The crowd loved it and there was a flow to his set, the longest of the night. Supercat also showcased some new material, including talking about his ‘doggie leg,’ but his mere presence in a white suit, sporting a beard and curls was a pleasure to witness. Hopefully, there will be more sightings of this Jamaican music great in the years to come.
Lady Saw trounces Macka Diamond in clash
Truth be told, to call this highly anticipated showdown between the ‘Queen of Dancehall’ Lady Saw and Macka Diamonda clash may be overstating it a bit. This was more of a shouting match than anything else; providing more moments of entertainment than quality lyrical content.
Saw was in no joking mood throughout the night, giving a X-rated performance that kept eyes fixated throughout, particularly during her performance of Heels On, when she called out model, Tyson Beckford and simulated a sexual position on stage while singing. Following her standout performance, she called out Macka to the stage. Macka, donning all-black and face paint, did a clash-friendly rendition of her hit, Dye Dye before all hell broke loose. The two nearly butted heads before Lady Saw went out in full attack mode, alleging several sexual relationships Macka had in the music business before letting her lyrics do the talking.
Though said lyrics were not up to the standard we’re usually accustomed to from the legendary deejay, she was never pushed to go into second gear with a seemingly intimidated Macka pushed to the brink of admitting defeat near the end, saying ‘Mi will die trying.’ That line alone proved how one-way this ‘clash’ was. Saw was ruthless as she saw her prey and wouldn’t let up once she had it in her clutches, making Macka ‘die die’ lyrically as she unleashed her vocal bullets.
D’Angel gets raunchy during clash with Ninja Man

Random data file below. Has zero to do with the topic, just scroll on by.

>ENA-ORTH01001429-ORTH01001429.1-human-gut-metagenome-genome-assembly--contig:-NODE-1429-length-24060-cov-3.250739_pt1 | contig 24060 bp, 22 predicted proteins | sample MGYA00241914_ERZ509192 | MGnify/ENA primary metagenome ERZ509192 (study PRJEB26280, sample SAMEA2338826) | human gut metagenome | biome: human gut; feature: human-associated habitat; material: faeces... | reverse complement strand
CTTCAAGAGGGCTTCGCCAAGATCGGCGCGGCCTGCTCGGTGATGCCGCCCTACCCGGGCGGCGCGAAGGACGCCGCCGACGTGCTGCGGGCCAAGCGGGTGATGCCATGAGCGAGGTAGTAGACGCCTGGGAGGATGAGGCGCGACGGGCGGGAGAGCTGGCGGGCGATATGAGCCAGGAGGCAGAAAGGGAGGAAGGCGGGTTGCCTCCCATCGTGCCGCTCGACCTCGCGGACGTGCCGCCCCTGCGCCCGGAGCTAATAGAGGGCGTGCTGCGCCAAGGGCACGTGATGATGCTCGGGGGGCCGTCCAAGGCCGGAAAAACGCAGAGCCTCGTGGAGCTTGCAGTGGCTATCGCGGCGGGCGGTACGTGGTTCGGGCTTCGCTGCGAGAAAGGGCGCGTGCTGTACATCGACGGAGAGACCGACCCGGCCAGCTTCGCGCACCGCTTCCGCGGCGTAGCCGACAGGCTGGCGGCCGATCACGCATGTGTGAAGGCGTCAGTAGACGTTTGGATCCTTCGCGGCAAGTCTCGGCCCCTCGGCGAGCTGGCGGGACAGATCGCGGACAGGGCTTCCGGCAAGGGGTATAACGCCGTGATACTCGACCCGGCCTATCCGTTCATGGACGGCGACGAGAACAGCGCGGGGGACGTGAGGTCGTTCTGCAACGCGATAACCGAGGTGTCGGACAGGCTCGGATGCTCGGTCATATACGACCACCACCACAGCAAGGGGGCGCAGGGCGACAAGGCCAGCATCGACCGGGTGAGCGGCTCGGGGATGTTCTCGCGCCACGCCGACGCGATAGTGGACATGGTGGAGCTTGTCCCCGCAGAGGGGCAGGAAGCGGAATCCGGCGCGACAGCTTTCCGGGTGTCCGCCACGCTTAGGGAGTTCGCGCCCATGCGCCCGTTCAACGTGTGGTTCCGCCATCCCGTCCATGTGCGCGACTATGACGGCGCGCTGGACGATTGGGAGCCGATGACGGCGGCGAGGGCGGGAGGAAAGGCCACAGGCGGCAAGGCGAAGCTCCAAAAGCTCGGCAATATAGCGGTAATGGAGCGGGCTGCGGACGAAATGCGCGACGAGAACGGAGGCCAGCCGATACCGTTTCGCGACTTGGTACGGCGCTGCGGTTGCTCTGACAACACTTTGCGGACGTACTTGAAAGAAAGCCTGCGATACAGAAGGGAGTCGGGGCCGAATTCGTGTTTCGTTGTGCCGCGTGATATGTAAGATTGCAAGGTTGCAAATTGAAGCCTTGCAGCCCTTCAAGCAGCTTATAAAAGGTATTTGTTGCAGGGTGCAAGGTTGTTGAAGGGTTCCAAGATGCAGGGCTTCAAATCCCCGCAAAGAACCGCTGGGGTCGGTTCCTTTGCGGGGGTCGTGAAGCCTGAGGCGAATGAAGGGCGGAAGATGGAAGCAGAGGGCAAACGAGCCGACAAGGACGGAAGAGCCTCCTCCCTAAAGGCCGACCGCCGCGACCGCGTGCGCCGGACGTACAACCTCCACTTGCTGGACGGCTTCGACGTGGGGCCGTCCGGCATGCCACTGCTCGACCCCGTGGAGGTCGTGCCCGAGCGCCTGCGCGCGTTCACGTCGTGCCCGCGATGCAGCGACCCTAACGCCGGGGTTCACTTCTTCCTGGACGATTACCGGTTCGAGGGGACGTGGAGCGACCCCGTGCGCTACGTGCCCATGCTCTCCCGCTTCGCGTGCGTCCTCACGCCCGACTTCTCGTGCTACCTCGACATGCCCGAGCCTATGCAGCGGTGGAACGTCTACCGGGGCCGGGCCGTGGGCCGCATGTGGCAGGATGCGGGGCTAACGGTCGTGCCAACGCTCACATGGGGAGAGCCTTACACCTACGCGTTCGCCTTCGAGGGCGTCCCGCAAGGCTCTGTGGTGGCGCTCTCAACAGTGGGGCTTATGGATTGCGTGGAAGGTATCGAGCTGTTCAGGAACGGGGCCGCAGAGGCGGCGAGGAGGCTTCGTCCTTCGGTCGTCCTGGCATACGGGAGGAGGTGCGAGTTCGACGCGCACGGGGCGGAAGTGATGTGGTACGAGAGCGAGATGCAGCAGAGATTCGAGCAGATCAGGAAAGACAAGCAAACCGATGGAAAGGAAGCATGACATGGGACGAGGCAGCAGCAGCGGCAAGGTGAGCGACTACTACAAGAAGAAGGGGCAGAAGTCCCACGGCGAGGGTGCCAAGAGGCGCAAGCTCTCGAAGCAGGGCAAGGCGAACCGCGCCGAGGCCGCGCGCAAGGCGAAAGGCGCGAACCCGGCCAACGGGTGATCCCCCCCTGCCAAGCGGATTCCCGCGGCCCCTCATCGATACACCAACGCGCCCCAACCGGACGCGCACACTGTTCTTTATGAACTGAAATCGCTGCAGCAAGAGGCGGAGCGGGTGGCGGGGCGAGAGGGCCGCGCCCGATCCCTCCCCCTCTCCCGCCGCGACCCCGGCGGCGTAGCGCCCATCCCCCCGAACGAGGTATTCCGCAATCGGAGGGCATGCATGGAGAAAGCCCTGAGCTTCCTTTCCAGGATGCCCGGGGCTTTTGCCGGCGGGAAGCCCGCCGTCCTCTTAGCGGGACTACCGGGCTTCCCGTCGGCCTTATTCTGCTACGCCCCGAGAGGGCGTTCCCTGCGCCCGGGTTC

Ninja Man has faced his share of tough opponents in the clash arena – Supercat, Mad Cobra, Merciless and Kiprich – but this year’s clash rival was relatively new in that area of music. After winning a celebrity clash against Ishawna in November,D’Angel decided to respond to a lyric the ‘Don Gorgon’ sang about her during his set. She used her retort to address a fresh controversy about a picture exposing her privates that circulated on the internet shortly before Christmas. Not only did she use it as material in her answer to Ninja Man, she even ‘skinned out,’ in front of the audience while wearing a short blouse, adding a raunchiness to her set that she is not typically known for. She was unafraid of the repercussions and certainly prompted bulged eyes to be made throughout this short-lived clash.
Performance of the night – Sizzla
Otherwise, Aidonia and Beenie Man were relatively solid throughout their sets, Tommy Lee seemed reflective as he talked about his car accident and expressed his desire for a United States visa during his performance and Mavado put to rest any recent speculation about his relationship with mentor, Bounty Killer by shouting him out during his performance – a combination of old school gangsta hits mixed with a few newer songs.
But the single best performance of the night had to be Sizzla Kalonji, who was in a militant mood, performing classics like Thank You Mama, Trod Mount Zion, Be Strong and many more. Often free styling and even throwing a couple of barbs in the direction of STING’s lead promoter, Isaiah Laing, Sizzla made several points addressing homosexuality, Africa and many more topics to overwhelming approval from the crowd. He did not miss a beat, and should be given serious consideration to close the show in the near future.
Ryno beats Kiprich in title clash
After disposing of General B, Mercilessand even the clash king himself, Ninja Man, Kiprich was hoping for some competition for the clash title and a US$30,000 on the line to close the show. On stage stepped a surprise opponent in Black Ryno, who at the same show last year was pushed off stage by Popcaan during a heated exchange between ex Portmore Empireteammates.
Donning a very unusual costume, Kiprich looked to have underrated Ryno’s ability from the jump, but was quickly put in line by ‘Ryno Di Stinger’ with a quick, devastating flurry of lyrics which included mostly freestyles. After ‘Kippo’ made a reference to last year’s incident involving Ryno, however, the Facebook singer did not garner many likes as the clash went on as impatient, bipartisan crowd booed him as they rooted for their hometown artist. This was a unanimous decision in the end, leaving Kiprich with too much to overcome and Black Ryno with US$30,000 more in his pocket. Hopefully, this will be the start of a renaissance in the career of an artist still looking for his first big hit since severing ties with Vybz Kartel.